24 FSG.ORG 24 © 2012 FSG Collective Impact Is a Unique and Differentiated Approach to Bringing Actors Across Sectors Together to Work Toward a Common Agenda Collective Impact: Overview It is distinct from other forms of collaboration Type of CollaborationDefinition Collective Impact Initiatives Long-term commitments by a group of important actors from different sectors to a common agenda for solving a specific social problem Funder Collaboratives Groups of funders interested in supporting the same issue who pool their resources Public-Private Partnerships Partnerships formed between government and private sector organizations to deliver specific services or benefits Multi-Stakeholder Initiatives Voluntary activities by stakeholders from different sectors around a common theme Social Sector Networks Groups of individuals or organizations fluidly connected through purposeful relationships, whether formal or informal More Elements of Collective Impact

25 FSG.ORG 25 © 2012 FSG Achieving Large-Scale Change through Collective Impact Involves Five Key Elements Common Agenda Common understanding of the problem Shared vision for change Shared Measurement Collecting data and measuring results Focus on performance management Shared accountability Mutually Reinforcing Activities Differentiated approaches Willingness to adapt individual activities Coordination through joint plan of action Continuous Communication Consistent and open communication Focus on building trust Backbone Support Separate organization(s) with staff Resources and skills to convene and coordinate participating organizations Source: Channeling Change: Making Collective Impact Work, 2012; FSG Interviews Collective Impact: Overview

26 FSG.ORG 26 © 2012 FSG Collective Impact Is Best Structured with “Cascading Levels of Collaboration” Shared Measures Backbone Governance, Vision and Strategy Action Planning Implementation Public Will Common Agenda Steering Committee Community Members Partners Working Groups

27 FSG.ORG 27 © 2012 FSG 27 © 2012 FSG The Collective Impact Approach Can Apply to Solving Many Complex Social Issues Education Healthcare Economic Development Youth Development Homelessness Community Development * * * * * Indicates FSG Client Collective Impact: Overview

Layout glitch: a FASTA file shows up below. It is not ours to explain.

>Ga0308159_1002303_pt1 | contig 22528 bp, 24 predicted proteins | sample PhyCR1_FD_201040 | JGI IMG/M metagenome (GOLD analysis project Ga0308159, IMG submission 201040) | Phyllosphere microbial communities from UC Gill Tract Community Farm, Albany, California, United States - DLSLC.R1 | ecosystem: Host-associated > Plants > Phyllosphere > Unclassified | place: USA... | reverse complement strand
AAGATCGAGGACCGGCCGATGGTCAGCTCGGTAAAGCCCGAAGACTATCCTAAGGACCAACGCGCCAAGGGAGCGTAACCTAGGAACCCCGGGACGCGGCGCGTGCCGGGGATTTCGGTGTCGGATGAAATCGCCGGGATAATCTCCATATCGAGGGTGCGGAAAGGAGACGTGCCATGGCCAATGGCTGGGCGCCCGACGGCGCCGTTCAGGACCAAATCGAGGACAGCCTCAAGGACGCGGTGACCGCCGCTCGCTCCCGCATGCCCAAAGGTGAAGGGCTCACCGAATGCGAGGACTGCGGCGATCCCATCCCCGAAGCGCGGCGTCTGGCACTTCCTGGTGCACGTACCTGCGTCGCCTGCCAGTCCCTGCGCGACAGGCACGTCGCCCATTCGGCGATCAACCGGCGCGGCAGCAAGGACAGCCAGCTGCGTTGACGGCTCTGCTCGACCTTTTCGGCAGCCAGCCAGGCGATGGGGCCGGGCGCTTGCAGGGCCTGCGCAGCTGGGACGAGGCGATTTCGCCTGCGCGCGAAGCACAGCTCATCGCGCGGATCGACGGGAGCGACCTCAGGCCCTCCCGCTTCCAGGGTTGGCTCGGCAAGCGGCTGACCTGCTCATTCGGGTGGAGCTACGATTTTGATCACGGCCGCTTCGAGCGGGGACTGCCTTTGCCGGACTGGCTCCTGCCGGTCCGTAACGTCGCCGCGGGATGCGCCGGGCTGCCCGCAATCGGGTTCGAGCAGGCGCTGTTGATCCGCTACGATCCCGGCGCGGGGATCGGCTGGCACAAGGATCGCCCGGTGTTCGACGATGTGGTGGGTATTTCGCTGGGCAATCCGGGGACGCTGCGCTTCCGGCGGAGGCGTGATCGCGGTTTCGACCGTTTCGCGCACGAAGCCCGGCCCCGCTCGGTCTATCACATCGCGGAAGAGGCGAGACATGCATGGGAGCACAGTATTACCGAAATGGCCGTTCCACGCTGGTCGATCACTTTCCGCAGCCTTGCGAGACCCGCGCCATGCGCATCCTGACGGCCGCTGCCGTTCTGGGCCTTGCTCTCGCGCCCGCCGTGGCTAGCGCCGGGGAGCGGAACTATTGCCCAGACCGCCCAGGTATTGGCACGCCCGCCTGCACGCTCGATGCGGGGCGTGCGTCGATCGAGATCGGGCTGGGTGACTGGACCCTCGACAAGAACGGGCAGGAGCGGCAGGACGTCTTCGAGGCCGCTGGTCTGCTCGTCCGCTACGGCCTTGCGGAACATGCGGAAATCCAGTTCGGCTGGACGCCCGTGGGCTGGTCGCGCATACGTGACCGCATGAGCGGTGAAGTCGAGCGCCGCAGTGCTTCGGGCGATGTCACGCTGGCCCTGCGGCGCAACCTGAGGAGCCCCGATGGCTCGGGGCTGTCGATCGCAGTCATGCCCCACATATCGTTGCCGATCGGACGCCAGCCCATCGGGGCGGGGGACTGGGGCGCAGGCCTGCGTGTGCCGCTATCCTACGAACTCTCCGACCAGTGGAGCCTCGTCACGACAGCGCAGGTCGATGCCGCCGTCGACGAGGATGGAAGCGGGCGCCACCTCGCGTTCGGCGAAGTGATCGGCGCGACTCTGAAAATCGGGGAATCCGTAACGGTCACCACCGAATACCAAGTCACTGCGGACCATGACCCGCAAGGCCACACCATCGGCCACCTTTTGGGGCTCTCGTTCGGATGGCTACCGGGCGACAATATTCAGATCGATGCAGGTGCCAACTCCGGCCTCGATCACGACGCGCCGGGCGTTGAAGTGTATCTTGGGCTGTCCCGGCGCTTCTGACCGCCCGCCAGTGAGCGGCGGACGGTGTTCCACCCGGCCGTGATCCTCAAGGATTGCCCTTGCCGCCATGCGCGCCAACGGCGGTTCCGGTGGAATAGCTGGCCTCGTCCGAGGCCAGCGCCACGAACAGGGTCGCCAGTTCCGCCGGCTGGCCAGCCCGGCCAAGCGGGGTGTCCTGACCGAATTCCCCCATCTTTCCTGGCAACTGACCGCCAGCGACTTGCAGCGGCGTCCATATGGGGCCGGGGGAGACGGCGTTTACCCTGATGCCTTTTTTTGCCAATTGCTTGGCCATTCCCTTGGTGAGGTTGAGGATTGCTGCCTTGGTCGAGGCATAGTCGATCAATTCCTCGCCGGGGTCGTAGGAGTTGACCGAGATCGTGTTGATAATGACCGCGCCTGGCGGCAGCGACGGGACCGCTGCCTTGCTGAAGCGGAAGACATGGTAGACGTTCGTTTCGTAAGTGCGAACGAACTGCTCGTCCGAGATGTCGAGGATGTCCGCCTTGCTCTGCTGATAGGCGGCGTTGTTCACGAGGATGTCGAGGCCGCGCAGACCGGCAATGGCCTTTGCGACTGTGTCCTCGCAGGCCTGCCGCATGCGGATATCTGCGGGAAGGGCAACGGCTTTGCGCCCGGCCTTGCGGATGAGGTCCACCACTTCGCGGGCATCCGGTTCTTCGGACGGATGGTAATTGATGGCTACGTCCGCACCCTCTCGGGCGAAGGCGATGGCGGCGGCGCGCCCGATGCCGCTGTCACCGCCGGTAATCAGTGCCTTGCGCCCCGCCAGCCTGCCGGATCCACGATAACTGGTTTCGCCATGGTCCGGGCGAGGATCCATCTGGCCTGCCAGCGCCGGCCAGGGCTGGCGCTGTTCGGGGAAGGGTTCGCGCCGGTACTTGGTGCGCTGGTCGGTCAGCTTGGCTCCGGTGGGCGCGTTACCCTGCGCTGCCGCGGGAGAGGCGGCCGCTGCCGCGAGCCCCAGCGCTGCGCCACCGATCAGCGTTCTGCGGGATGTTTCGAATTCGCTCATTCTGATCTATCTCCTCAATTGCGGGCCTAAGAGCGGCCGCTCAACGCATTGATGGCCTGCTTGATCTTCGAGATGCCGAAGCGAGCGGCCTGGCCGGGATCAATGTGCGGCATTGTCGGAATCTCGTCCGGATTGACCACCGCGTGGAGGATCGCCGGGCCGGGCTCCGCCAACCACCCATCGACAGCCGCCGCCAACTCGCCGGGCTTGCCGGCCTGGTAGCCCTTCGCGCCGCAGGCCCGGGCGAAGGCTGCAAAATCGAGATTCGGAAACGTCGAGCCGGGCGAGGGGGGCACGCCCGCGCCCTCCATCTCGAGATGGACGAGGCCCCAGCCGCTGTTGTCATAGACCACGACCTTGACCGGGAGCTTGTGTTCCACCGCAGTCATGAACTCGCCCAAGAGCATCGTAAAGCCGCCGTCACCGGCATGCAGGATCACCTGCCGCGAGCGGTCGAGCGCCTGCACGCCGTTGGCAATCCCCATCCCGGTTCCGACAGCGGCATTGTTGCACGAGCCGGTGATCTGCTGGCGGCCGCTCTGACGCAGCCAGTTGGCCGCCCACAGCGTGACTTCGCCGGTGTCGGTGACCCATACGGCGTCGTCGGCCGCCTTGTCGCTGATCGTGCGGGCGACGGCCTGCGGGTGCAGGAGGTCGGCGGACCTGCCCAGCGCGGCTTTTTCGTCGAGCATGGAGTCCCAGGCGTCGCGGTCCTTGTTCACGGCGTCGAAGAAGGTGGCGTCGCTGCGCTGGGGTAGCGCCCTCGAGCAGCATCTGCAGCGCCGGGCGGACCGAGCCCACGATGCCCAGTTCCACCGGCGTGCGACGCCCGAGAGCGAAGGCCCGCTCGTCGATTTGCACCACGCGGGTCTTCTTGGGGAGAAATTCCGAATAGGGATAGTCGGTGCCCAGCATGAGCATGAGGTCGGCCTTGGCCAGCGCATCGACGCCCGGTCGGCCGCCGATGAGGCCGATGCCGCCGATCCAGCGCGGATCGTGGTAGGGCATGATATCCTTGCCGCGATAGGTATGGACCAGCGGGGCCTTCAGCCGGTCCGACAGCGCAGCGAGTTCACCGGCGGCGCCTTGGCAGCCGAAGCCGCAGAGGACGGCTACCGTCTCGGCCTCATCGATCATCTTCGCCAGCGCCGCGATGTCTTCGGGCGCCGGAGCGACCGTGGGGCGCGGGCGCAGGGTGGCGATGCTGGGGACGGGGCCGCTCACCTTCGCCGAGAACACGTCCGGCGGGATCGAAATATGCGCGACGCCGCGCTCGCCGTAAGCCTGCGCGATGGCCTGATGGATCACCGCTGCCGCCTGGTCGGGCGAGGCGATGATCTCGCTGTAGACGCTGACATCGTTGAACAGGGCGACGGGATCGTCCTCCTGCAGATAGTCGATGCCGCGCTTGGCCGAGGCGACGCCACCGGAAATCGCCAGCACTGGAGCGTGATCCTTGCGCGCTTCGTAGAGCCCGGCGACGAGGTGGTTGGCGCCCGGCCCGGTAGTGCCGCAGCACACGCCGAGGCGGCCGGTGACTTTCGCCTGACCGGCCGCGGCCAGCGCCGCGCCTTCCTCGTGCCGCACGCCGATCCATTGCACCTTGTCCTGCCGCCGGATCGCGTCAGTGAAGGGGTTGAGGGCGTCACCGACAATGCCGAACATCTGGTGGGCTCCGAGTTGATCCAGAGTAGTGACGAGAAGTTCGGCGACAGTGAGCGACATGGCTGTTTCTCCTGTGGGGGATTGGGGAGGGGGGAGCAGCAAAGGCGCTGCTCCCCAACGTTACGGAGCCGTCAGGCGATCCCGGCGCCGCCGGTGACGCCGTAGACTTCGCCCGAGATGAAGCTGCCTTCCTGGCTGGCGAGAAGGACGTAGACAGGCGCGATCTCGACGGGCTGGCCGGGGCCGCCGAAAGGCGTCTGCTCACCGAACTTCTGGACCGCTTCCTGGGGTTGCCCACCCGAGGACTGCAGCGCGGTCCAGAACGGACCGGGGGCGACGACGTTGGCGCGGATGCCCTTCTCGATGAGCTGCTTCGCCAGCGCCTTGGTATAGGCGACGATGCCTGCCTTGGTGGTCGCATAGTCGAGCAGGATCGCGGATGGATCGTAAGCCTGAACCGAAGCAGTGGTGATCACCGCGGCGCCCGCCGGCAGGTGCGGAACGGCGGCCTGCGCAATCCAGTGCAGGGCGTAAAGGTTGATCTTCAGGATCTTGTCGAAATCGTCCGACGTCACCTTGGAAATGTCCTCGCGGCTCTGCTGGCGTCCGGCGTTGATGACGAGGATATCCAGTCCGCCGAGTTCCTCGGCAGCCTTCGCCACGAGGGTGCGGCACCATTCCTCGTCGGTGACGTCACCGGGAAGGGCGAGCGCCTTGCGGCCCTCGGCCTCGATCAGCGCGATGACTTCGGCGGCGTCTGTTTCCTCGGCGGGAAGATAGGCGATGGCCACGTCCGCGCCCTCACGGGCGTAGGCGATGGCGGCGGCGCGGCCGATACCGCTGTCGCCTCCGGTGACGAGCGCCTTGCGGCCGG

28 FSG.ORG 28 © 2012 FSG Collective Impact Working in Collective Impact Requires a Mindset Shift Adaptive vs. Technical Problem Solving No Silver Bullets.… But we do have Silver Buckshot Credibility vs. Credit Allowing answers to come from within Supporting common agenda building, information sharing and coordination/ alignment Many small changes implemented in alignment can add up to large scale progress Creating new incentives to work collaboratively vs. competitively

29 FSG.ORG 29 © 2012 FSG Less than 25% of South King County and South Seattle’s High School Graduates Were Earning College Degrees (2010) City Limits School Districts Road Map Districts Although 67% of Jobs Will Require it by % students in the Road Map Region are students of color 54% students in the Road Map Region are low-income 167 different primary languages are spoken in the Road Map Region 17% students in the Road Map Region are English Language Learner (ELL) students Source: FSG Interviews and Collective Impact in Practice: CCER There are about 116,000 students in the Road Map region who make up 11% of Washington state public school students and 45% of students in King County.

30 FSG.ORG 30 © 2012 FSG Our goal is to double the number of students in South King County and South Seattle who are on track to graduate from college or earn a career credential by We are committed to nothing less than closing the unacceptable achievement gaps for low income students and children of color, and increasing achievement for all students from cradle to college and career. Road Map for Education Results Had Defined a Specific, Shared Goal Collective Impact in Practice: CCER

31 FSG.ORG 31 © 2012 FSG A Wide Array of Stakeholders Participating in Several Groups Contribute to the Project Collective Impact in Practice: CCER

32 FSG.ORG 32 © 2012 FSG Road Map for Education Results 32 Robust Data Capacity Powerful Community Voice Aligned Funding Early learning providers Youth development organizations Districts Place-based projects Community colleges 4-year institutions Improved Outcomes Across Road Map Indicators 2020 Goal Aligned Organizational Actions Regionwide System Building Strategies and Actions Source: FSG Internal Collective Impact in Practice: CCER

33 FSG.ORG 33 © 2012 FSG Healthy and ready for Kindergarten Supported and successful in school Graduate from high school -- college and career-ready Earn a college degree or career credential Progress is reported using the following measures: The Project Is Tracking a Series of Shared Indicators % students proficient in 3 rd grade reading % students proficient in 4 th grade math % 9 th graders who pass end of course algebra exam % students motivated and engaged to succeed in school % students who are not triggering all three Early Warning indicators % parents who believe a college degree is important and actively support their child’s education % students graduating high school meeting proposed Washington State graduation requirements % students who take SAT/ACT and/or take a community college placement test in high school % high school graduates who take developmental education courses in college % students who earn a post-secondary credential by age 26 % students who enroll in postsecondary education % students who persist year to year % children meeting kindergarten readiness standards % children accessing comprehensive medical and dental care % eligible children enrolled in evidence- based early learning programs Readiness AttainmentAchievement Collective Impact in Practice: CCER